Awhile back I was contacted by an Applications Engineer at National Instruments who said NI was interested in releasing their own toolkit of VI’s to control the AR Drone. He asked my permission to build their software on top of my toolkit so I sent him my code. Now, I’m pleased to announce that the NI’s AR Drone Toolkit was released two weeks ago at NI Week 2012. You can get more information and download it from LabviewHacker.com/ardrone.php
What does this new version give you?
- Support for the AR Drone 2.0
- An automated installer
- Xbox 360 controller support
- Animations (aka backflips and barrel rolls!)
- More frequent software updates and bug fixes
- The technical support of the LabVIEW Hacker team and larger NI community
Below is a bad-quality video of the presentation:
My interest in aerial robotics began with an undergraduate summer project I did for my advisor. Over the years, students at the CEEO have done many amazing LEGO NXT based projects including, but not limited to: milling machines, automated puppets, pancake makers, hamburger cookers, and sundae makers (I don’t know what’s with all the food projects). My advisor challenged me to make a flying LEGO NXT robot. I settled on the quadrotor platform and over the course of a summer I constructed this craft:
What you see is a NXT, an Arduino based inertial measurement unit, and brushless motors with electronic speed controllers, all mounted on an aluminum TETRIX frame. The NXT reads orientation information from the Arduino, calculates the motor speeds required to maintain stable flight, and sends these motor commands back to the Arduino, which spins the motors via the speed controllers.
So does it fly? Yep. Is it graceful? Nope. Check out the video of its first (and only) flight.
I had big plans for this robot but by the time I got it flying, the summer was over. This experience prompted the thought that became my thesis: “What if students could start with a functioning flying robot? What cool things could they create in the same amount of time it had taken me to build my quadrotor?”
I presented this weekend at the Boston Museum of Science as part of their Robot Block Party. I showed my AR Drone as well as a couple of other projects from the CEEO. I had a number of in depth conversations with 9 year olds about how computers see colors and how I could get my quadrotor to follow me around based on the color of my shirt. However, most of these kids’ parents failed to understand why anyone would want to program an AR Drone quadrotor themselves instead of just buying the iPhone app.
I also realized that I created this site without any way to contact me. My email address is . Feel free to message me and discuss how aerial drones are the future and/or will be the death of us all.
I received a couple of requests to expand on how I got the AR Drone to fly though a hula hoop, as seen in this video:
Below is a slide from my defense:
The first step is identifying the hoop in the image. We take a binary mask for green pixels above a certain threshold. Since the hoop is wrapped in bright green tape, only the green pixels belonging to the hoop make it through the mask. However, the resulting binary image is often missing parts of the hoop. It could be partially off screen, such as in the image above. Therefore, a blob detector would fail to identify the true center of the hoop.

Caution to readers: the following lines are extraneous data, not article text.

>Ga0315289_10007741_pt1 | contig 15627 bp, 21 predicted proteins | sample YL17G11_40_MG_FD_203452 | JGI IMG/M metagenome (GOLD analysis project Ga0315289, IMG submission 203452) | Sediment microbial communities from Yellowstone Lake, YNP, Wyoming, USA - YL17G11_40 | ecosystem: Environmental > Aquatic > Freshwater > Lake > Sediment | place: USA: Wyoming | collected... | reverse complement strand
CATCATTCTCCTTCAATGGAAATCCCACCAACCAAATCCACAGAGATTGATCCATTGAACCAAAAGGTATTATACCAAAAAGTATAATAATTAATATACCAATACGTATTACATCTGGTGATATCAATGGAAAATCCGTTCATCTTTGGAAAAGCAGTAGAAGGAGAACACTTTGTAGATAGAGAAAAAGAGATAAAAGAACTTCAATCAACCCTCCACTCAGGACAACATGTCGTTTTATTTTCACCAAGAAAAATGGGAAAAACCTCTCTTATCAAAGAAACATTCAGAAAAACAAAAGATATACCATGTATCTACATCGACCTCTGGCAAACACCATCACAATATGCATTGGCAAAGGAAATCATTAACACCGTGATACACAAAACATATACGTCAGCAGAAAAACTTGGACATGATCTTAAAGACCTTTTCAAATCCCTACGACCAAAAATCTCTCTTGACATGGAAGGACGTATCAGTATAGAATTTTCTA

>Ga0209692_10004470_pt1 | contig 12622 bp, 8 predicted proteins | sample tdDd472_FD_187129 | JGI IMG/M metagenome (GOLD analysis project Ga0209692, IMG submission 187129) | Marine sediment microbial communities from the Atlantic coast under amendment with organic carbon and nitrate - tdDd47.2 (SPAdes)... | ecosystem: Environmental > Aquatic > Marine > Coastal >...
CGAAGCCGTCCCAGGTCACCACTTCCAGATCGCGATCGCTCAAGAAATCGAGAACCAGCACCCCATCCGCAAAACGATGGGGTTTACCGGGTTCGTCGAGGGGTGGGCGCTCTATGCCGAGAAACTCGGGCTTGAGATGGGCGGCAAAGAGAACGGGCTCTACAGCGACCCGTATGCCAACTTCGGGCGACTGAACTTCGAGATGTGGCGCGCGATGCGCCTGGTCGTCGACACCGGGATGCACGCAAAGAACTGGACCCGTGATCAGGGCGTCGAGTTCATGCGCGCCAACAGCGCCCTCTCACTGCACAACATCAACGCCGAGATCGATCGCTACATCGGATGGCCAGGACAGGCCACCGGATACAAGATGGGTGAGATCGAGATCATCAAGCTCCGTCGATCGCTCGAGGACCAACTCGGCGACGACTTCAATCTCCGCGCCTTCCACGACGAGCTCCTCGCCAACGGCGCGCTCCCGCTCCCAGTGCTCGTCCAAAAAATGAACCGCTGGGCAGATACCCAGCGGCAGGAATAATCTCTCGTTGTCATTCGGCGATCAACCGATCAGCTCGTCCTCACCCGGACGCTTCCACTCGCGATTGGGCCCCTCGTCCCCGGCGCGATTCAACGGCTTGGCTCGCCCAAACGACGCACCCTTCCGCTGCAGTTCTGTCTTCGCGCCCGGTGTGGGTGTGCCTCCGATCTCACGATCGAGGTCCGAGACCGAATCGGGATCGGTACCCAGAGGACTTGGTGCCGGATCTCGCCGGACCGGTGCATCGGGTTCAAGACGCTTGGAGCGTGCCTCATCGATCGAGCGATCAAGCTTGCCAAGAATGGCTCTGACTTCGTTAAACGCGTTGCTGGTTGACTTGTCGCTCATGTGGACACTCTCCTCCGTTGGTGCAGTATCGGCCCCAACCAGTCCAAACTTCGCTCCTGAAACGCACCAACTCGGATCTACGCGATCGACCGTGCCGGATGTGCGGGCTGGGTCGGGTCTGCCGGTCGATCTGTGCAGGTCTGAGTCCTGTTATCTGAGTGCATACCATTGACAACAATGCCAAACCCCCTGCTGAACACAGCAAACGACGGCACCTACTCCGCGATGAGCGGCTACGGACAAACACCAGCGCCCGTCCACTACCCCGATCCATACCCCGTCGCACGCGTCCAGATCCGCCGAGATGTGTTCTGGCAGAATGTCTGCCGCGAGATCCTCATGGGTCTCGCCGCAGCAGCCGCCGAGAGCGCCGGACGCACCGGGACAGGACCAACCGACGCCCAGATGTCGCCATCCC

My solution is to fit the equation of a circle to binary data, much in the same way as Excel will fit a linear or quadratic trend line to data. Our goal is to minimize the expression printed above the hoop picture, where r is the radius of our circle equation, a and b are the center coordinates, and Xi & Yi are the location of each nonzero pixel. Luckily for us, there is a closed form solution to this problem, printed in the top right of the slide. We can evaluate this expression by calculating the summations listed below. This is what happens for each new image we receive from the drone. From this process we know the center and radius of our hoop.
That information is fed into a four state controller. We manipulate yaw and climb rate to orient the AR Drone to center the hoop in the front camera’s field of view, pitch to propel the drone through the hoop, and roll to stop any sideways drift that would slide our drone right past the hoop.
Dear small niche audience of interested students, educators, hobbyists or confused blog readers who have stumbled onto this post. My name is Michael Mogenson, I’m a graduate student in Mechanical Engineering at Tufts University in Boston, MA. I work at the Center for Engineering Education and Outreach and I’m releasing the first iteration of a project I’ve been working on: the AR Drone LabVIEW Toolkit.
What is the AR Drone LabVIEW Toolkit? Its a palette of VI’s for National Instruments LabVIEW that can can control the Parrot AR Drone quadrotor. With these VI’s you can fly the AR Drone around your living room with a USB joystick or gamepad. You can write a program to autonomously fly your AR Drone. You can view the video stream from the AR Drone’s cameras or navigation data from the on-board sensors. You can use the many included image processing algorithms to analyze images from the AR Drone and recognize objects, track people, navigate through enclosed spaces, or anything else you can think of.
If you want the AR Drone LabVIEW Toolkit you can download it from here. Follow the instructions in the READ ME file to install the Toolkit. It should work with the base package of LabVIEW 2010 or later on Windows, Mac, and Linux.
Check out these YouTube videos to see what myself and other people have created with the AR Drone LabVIEW Toolkit.
Still reading this and have a lot of free time on your hands? You can read my masters thesis about this project here.